Well Vern, I guess you got me on that one. Sounds like you want to battle over my cute remark. OK, why don’t you post your companies R&D budget numbers for say the last 3 years – Vern how are you guys doing with R&D and how many patents are you cranking out in comparrison to your size .. ooops it sounds like all that good stuff want into mergers and aquisitions .. ooops and profits yes ok now I think we can get something out of your comment (hurry turn the lights out in the data centers). Now (and this is the last I will say about this because more HP police will probably get me). I dropped reselling HP products 4 years ago when they started selling their servers cheaper on the web than to us resellers – now that’s a strong channel profile kids – you know when many of us stopped reselling their stuff they said they were sorry.. waited a few months and then did it again. oh yeah and here is the latest correspondence from HP (remember we quit them 4 years ago), and btw I have never been asked by any of my other vendors (IBM, Cisco, Microsoft etc..) for money to continue selling their products ( which = grew our profits and aquired new business in a time that most in the industry were contracting operations and taking hits on profit ). This from HP (I had to laugh).
    HP takes legal and regulatory compliance very seriously and is working with its partner community to ensure that all HP channel partners understand and adhere to these standards. To support this goal, HP is requiring all of its channel partners to participate in mandatory compliance training as a part of their contract renewal process. All HP partners must complete the Legal and Regulatory Compliance Program. You are receiving this message because your company has not completed the Legal and Regulatory Compliance Program. The originally communicated deadline has been extended to March 31, 2010. Please note that if you do not complete this program by the March 31, 2010 deadline, your contract with HP will be terminated. Please act now to avoid product and benefit disruption.
    Yeah, gotta love these guys.. You know we dropped HP and never looked back but they keep those cards and letters coming in..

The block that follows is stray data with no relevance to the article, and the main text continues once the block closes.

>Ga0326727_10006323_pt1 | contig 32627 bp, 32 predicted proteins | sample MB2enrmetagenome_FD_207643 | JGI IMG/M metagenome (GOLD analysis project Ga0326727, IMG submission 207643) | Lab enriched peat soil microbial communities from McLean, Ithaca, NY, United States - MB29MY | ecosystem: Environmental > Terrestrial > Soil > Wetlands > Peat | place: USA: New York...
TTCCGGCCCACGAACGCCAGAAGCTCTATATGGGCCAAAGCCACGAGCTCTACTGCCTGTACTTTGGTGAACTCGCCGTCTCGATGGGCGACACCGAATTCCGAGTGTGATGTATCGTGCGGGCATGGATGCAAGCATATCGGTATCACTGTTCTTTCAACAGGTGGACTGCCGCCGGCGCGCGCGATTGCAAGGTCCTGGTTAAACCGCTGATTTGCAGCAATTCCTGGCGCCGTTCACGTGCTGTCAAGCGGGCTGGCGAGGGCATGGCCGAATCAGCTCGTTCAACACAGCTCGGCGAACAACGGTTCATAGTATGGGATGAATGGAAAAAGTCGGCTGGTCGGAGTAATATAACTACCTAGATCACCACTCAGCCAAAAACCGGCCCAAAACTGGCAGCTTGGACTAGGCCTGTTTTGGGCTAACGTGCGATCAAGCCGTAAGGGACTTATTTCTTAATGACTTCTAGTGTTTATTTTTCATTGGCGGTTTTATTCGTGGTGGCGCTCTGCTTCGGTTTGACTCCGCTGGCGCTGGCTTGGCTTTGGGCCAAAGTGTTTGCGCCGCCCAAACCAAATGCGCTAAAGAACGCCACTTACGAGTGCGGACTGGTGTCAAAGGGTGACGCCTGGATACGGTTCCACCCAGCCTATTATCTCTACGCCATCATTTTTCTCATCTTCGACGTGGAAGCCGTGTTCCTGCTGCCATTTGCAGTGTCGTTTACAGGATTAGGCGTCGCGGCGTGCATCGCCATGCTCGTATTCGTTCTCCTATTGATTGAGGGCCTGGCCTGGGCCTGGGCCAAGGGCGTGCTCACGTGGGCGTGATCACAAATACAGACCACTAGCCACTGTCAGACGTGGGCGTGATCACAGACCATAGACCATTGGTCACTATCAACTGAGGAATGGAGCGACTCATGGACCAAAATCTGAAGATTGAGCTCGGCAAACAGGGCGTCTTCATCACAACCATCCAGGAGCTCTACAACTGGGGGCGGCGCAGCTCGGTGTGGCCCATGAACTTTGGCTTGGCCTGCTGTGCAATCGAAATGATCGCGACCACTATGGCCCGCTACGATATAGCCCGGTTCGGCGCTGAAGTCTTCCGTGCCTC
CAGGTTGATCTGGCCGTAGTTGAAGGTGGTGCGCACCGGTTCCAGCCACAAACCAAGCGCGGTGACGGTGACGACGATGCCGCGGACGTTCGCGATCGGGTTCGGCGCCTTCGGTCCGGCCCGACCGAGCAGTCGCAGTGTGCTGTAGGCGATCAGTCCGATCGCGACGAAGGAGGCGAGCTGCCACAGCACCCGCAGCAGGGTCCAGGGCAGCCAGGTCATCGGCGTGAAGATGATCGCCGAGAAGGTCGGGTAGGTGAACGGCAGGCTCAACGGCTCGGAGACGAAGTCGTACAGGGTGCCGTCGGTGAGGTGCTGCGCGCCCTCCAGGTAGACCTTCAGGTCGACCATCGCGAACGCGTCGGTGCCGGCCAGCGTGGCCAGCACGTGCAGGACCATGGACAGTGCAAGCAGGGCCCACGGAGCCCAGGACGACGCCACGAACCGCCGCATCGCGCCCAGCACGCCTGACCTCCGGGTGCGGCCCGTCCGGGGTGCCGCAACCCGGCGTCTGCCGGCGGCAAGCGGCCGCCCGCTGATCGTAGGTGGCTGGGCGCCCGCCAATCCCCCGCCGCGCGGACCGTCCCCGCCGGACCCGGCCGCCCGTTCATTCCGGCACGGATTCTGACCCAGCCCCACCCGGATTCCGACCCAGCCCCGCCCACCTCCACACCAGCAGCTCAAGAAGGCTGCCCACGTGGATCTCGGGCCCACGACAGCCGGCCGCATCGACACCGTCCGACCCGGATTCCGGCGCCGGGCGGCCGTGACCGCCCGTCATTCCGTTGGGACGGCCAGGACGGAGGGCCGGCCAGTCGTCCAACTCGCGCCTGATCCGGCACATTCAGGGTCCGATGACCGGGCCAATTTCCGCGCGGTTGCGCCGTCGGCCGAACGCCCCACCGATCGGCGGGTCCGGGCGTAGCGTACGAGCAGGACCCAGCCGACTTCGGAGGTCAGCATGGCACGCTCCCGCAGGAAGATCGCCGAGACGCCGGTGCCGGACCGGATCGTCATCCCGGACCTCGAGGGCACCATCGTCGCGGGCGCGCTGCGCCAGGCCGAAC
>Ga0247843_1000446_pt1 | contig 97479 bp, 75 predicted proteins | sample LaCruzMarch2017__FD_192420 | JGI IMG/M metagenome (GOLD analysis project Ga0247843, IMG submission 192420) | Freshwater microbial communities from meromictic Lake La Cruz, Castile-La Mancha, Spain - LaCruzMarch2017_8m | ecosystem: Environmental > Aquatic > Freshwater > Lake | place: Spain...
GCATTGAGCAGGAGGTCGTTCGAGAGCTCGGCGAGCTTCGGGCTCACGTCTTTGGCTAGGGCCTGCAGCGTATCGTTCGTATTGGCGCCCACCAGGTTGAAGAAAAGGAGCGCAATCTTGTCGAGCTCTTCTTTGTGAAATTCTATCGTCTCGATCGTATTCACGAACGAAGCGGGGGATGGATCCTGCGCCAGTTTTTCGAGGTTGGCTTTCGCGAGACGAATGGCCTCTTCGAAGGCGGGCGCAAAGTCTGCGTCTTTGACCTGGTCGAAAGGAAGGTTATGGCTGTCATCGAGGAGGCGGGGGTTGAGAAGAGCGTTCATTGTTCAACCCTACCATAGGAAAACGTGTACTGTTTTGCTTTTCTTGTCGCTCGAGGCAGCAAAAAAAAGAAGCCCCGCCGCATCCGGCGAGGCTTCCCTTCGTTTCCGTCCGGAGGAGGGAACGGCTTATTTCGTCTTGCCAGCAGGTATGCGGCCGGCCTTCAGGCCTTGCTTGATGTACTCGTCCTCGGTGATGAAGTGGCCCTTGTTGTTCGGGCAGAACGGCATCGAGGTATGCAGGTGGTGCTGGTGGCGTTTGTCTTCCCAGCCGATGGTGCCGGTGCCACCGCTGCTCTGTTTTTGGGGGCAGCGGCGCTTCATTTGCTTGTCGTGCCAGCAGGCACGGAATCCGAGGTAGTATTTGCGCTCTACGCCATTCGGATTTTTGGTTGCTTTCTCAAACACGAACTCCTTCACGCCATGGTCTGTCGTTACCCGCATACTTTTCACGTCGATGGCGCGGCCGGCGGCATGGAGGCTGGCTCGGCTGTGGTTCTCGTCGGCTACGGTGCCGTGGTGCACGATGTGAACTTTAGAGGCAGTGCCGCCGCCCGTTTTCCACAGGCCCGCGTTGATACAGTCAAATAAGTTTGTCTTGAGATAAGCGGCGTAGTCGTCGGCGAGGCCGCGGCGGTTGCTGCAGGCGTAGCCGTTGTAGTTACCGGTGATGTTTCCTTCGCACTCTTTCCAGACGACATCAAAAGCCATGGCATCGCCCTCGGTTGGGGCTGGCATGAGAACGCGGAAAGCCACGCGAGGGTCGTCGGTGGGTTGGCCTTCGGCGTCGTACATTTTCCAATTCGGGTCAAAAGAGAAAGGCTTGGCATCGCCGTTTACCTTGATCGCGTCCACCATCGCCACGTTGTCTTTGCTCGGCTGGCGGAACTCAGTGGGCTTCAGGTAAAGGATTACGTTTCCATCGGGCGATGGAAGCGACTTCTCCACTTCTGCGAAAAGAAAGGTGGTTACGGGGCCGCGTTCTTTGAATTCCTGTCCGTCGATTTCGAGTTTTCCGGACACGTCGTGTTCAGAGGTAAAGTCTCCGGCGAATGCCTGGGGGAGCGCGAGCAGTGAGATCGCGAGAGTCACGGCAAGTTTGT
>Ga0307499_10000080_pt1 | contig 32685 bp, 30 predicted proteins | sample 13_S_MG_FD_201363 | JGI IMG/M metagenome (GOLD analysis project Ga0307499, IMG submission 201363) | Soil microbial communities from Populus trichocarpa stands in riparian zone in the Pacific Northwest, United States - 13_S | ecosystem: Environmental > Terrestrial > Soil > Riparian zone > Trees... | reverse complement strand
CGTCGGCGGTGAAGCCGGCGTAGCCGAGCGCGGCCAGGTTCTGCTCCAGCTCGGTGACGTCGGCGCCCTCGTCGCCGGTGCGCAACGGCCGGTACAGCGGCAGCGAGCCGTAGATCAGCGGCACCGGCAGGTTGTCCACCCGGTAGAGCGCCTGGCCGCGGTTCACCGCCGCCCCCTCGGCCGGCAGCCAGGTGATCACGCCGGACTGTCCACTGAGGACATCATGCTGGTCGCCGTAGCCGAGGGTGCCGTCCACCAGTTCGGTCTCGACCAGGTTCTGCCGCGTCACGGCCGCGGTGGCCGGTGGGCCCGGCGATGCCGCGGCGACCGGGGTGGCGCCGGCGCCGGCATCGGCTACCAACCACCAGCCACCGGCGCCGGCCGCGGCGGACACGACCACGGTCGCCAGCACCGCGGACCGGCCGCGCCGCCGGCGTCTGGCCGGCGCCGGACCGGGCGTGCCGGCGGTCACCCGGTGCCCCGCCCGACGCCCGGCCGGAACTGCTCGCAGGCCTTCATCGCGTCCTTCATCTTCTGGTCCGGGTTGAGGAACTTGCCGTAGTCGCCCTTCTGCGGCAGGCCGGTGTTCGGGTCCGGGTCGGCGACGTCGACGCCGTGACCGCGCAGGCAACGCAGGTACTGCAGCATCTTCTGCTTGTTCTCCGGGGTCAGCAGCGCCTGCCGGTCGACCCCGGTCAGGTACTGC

Guess what Vern – you’re not the only game in town anymore.. with your cuts to R&D and serious channel issues.. I will repeat – Out of Touch.
    Sorry folks didn’t mean for this to turn into an HP discussion, Vern.. you had to pick the Auto industry as an example (funny). – Me Outy.

  8. With the advent of clod computing this was bond to happen. There is going to be less and less need for hardware people. I was thinking do you realty need the systems here in the US. With the web you can put a system anywhere. All you need is cheep power and land, with a secure location. Just a thought.

  9. This is a throwback from outdated SLA wording. All of these automated data centres have had dedicated support staff. Now with the cloud and global hosting this is redundant.

    If the ‘remote support function’ is simply centralized to two or three suitable locations, not specifically near any of the main data centres, then substantial savings can be made.

    These support staff have often been required to live and work at locations with (at best) sub-optimal quality of life. This could involve them all moving to 100km from holiday locations. Would you be willing to move your family to Aspen CO, Sarasota FL, Myrtle Beach SC, or Albuquerque NM?

  10. Bruce Wodka says:

    Nothing says “secure” like having your data center in a third world country…

  11. Nothing says “Which/whose privacy legislation applies?” like having your data ‘somewhere in the cloud’ ..

  12. Bruce Wodka says:


    Good bad point.